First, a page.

Sunday, 14 March 2010


OK, I know why they changed the way checksums are done on IPv6 ICMPv6. It makes sense.

The change is that, just like UDP and TCP, the checksum includes a pseudo header (IPs, length and protocol).

But if you are daft enough to try and write code to map IPv4 to IPv6 it is not funny. Adjusting the checksum means allowing for adding and removing the pseudo header. Its complicated but doable.

That is, until, you try and map fragments! An IPv4 fragment (first fragment) needs the same changes but you don't know the total ICMP length from just the one fragment so you can't do the checksum adjust! Arrrrg!

Thankfully the fire-wall code collates all the fragments for a whole packet and processes as one, so it is able to just add up total ICMP size and make the adjustment.

So, now my 6/4 mapping code handles fragments and MTU cleanly.

The last bit I have to code is mapping ICMP errors so that you can traceroute through the 6/4 mapping. This is also important for basic things like no-route errors. That will be fun as I have to fake the quoted packet as well as the headers and do checksum adjusts. Of course if the error was for a fragmented ICMP I cannot actually adjust the checksum as I have no way to know original length, but that should be (a) rare, and (b) hopefully not checked by anything looking at the ICMP error anyway. Had hoped to do that today, but had a lie in.

So, soon, I'll have 6/4 mapping finished!!!

OK... Monday morning, all working!!!

[adrian@excalibur ~]$ ping -n -c1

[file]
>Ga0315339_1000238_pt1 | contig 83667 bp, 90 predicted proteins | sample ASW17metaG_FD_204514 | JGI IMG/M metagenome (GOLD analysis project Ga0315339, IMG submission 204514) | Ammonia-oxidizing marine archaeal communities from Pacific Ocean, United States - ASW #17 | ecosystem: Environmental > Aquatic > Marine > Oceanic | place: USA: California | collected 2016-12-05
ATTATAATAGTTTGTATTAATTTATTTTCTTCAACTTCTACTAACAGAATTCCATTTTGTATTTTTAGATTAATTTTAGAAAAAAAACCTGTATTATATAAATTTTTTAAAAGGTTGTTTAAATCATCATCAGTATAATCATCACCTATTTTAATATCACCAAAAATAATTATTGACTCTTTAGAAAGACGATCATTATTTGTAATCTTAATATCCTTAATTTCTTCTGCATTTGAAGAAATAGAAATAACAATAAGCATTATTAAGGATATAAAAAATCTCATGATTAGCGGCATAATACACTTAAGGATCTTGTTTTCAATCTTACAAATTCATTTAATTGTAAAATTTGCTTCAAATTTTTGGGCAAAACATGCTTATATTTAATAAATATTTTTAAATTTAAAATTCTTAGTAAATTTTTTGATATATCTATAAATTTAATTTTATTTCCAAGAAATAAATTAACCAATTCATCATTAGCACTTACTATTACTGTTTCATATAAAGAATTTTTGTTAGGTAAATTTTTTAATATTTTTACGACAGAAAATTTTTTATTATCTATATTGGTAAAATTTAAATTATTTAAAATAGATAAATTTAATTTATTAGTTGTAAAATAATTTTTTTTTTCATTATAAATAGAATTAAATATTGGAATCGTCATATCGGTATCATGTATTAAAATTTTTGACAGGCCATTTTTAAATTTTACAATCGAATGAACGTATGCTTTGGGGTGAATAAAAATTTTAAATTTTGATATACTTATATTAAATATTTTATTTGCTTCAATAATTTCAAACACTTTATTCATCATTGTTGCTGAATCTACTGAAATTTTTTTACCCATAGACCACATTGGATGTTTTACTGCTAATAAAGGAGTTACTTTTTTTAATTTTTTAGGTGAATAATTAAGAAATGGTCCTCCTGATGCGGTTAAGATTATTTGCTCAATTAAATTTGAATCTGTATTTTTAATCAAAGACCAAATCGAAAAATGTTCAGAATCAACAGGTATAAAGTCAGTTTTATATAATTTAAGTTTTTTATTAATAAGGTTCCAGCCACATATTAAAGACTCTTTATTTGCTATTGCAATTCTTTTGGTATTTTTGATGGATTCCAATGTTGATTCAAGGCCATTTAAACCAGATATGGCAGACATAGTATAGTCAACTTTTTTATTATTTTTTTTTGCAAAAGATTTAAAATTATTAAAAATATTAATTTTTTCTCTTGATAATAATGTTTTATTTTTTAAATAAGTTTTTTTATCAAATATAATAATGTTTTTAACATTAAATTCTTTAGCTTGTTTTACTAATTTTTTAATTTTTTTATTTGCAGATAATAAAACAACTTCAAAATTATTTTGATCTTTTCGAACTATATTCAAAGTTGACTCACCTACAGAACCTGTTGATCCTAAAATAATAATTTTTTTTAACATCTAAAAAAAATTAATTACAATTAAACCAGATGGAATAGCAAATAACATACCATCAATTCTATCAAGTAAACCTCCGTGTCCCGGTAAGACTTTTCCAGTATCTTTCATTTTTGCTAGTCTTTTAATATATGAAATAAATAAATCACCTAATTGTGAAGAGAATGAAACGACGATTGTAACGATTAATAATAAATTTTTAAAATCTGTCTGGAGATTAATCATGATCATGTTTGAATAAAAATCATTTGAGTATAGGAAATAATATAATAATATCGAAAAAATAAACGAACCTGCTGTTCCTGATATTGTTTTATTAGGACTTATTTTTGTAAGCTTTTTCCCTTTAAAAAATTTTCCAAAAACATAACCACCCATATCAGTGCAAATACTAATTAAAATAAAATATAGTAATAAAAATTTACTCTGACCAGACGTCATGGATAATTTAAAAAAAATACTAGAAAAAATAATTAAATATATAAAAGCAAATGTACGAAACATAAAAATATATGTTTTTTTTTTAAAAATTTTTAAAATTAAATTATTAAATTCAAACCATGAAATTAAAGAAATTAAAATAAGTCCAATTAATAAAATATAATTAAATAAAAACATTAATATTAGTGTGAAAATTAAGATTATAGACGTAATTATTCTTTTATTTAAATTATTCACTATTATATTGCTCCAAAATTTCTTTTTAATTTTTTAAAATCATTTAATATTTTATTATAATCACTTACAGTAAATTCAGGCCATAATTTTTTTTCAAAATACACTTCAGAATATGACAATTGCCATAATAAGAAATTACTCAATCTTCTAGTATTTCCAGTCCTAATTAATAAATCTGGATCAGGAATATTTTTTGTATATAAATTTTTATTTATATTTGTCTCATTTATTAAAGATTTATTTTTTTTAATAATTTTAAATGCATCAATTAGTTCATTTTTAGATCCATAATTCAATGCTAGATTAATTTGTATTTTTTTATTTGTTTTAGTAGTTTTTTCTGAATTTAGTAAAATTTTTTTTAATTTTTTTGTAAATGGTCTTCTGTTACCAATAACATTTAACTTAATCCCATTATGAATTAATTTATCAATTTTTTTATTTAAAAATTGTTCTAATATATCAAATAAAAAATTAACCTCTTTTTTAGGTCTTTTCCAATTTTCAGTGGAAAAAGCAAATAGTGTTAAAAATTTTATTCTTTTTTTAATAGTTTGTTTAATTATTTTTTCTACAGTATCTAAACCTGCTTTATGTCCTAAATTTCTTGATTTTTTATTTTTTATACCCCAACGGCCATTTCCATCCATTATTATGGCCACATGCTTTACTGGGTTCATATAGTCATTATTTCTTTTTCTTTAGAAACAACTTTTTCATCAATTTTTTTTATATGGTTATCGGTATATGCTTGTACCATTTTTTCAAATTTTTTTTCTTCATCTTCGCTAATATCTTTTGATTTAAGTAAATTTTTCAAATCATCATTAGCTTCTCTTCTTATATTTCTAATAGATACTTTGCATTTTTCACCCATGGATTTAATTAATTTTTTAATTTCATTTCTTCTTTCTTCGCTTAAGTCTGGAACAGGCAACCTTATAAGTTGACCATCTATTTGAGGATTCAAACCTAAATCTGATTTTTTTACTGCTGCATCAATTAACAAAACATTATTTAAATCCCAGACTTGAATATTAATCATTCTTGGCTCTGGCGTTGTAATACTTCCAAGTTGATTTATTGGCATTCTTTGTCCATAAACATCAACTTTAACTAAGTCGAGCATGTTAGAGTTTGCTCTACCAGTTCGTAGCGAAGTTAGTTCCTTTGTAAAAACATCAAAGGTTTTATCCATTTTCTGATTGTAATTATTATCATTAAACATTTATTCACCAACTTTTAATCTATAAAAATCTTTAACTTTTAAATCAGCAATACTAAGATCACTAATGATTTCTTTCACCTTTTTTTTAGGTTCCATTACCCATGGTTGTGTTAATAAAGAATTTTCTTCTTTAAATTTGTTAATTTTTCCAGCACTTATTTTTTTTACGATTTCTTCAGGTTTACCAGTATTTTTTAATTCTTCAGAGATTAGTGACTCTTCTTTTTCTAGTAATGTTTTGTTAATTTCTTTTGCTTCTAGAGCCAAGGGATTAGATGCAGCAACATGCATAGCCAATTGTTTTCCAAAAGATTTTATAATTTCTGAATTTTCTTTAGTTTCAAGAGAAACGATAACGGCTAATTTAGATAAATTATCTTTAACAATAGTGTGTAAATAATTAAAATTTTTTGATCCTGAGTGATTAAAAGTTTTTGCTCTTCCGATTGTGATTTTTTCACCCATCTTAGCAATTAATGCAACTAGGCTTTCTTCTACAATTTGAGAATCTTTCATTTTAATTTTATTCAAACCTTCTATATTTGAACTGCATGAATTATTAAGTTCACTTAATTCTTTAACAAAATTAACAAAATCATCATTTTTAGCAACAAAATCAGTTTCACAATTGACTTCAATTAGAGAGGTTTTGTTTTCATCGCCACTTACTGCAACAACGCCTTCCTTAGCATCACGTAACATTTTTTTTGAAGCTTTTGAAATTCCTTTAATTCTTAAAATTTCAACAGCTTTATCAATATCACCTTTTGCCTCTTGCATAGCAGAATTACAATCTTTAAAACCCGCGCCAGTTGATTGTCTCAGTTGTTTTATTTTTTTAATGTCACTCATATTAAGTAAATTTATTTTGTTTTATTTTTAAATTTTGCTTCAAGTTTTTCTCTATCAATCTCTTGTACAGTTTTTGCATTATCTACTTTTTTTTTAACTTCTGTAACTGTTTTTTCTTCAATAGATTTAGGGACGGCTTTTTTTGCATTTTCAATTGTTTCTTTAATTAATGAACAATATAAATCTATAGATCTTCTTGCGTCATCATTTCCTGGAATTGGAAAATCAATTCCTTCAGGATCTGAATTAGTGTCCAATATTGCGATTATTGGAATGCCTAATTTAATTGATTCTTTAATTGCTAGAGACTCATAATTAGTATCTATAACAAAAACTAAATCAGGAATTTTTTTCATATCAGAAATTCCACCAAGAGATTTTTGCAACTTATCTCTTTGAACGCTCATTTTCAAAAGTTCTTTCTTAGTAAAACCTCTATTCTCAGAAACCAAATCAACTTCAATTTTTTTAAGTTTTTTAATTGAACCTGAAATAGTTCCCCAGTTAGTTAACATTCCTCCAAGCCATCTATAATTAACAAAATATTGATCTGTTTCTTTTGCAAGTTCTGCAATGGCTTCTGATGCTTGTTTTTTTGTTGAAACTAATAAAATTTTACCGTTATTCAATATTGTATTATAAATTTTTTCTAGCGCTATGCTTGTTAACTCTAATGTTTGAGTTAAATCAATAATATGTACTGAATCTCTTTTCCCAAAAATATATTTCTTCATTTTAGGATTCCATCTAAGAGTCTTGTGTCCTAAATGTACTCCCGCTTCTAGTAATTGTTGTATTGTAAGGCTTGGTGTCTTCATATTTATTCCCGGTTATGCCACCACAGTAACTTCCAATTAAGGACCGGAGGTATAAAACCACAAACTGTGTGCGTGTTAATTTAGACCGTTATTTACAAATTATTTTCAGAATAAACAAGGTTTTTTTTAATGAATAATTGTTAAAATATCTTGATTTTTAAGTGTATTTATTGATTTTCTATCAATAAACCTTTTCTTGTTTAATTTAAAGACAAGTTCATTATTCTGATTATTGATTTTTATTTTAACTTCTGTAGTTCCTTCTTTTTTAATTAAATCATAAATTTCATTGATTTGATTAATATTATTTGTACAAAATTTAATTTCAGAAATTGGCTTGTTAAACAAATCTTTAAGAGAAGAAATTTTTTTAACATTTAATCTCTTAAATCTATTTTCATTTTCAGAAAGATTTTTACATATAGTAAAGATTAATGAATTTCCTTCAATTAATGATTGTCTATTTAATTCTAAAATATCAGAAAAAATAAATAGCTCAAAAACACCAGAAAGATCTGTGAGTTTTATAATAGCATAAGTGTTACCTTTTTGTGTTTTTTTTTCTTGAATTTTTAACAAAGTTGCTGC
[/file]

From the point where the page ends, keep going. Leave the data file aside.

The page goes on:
PING ( 56(84) bytes of data.
64 bytes from icmp_seq=1 ttl=58 time=4.07 ms

--- ping statistics ---
1 packets transmitted, 1 received, 0% packet loss, time 0ms
rtt min/avg/max/mdev = 4.076/4.076/4.076/0.000 ms
[adrian@excalibur ~]$ ping6 -n -c1 2001:8b0:6464::
PING 2001:8b0:6464:: 56 data bytes
64 bytes from 2001:8b0:6464::d43a:e28f: icmp_seq=0 ttl=56 time=6.24 ms

--- 2001:8b0:6464:: ping statistics ---
1 packets transmitted, 1 received, 0% packet loss, time 0ms
rtt min/avg/max/mdev = 6.245/6.245/6.245/0.000 ms, pipe 2
[adrian@excalibur ~]$ traceroute 2001:8b0:6464::
traceroute to 2001:8b0:6464:: (2001:8b0:6464::d43a:e28f), 30 hops max, 40 byte packets
1 (2001:8b0:0:31:ffff::) 0.522 ms 0.494 ms 0.481 ms
2 (2001:8b0:0:31::51bb:1ffa) 1.479 ms 2.653 ms 3.827 ms
3 (2001:8b0:0:53::5a9b:3506) 7.419 ms 8.636 ms 9.811 ms
4 (:: 11.222 ms 12.413 ms 13.580 ms
5 (:: 15.015 ms 16.693 ms *
6 (:: 19.553 ms 4.434 ms 5.076 ms
7 :: (:: 5.909 ms 7.090 ms 8.473 ms
8 (:: 11.037 ms 11.841 ms 13.024 ms
9 (:: 14.410 ms 15.580 ms 16.753 ms


  1. Congratulations!

    Next step.. disable ipv4 for everyone :p

  2. Yah! and it works.
    Mapped ICMP errors 4/6 and 6/4.

    I can traceroute through it, and traceroute even understands to do IPv4 reverse DNS, though mtr does not.

  3. What are your plans for the code? Are you planning to use it just within A&A, to sell it, or to release it as open source? I could imagine quite a lot of people wanting something like this, when RIPE start getting funny about issuing new IPv4 blocks!

    Sometime over the next year or so, I think IPv6 could become the new y2k bug. Suddenly people will realise that they need a strategy for dealing with it, and they will be looking for products that make the transition as straightforward as possible. That's one reason I've been wondering what strategies ISPs will follow. At the moment there is time to build products which would assist with the transition, but it's impossible without knowing the overall strategy ISPs will adopt.

  4. I have not done kernel level coding on linux yet, else I would consider open source of this. It needs to be kernel level really. The code is currently closed source and part of FireBrick FB6000 which we sell.

  5. I'm seriously considering buying a FB6000 or equivalent for our 10Mbit leased line, but not sure how it would handle the download QOS for VOIP.

  6. For 10M an FB105 would just about work, but the next generation FB2500 or FB2700 would be better as they are based on the FB6000 code. And yes, they will handle shaping for VoIP!

  7. Hello Love nice to see you back Moaning lol xxxxxx

  8. Odd that it traces :: rather than 2001:8b0:6464:0:666:616:5a9b:3508

  9. Ah, if I trace -I (ping) then it does.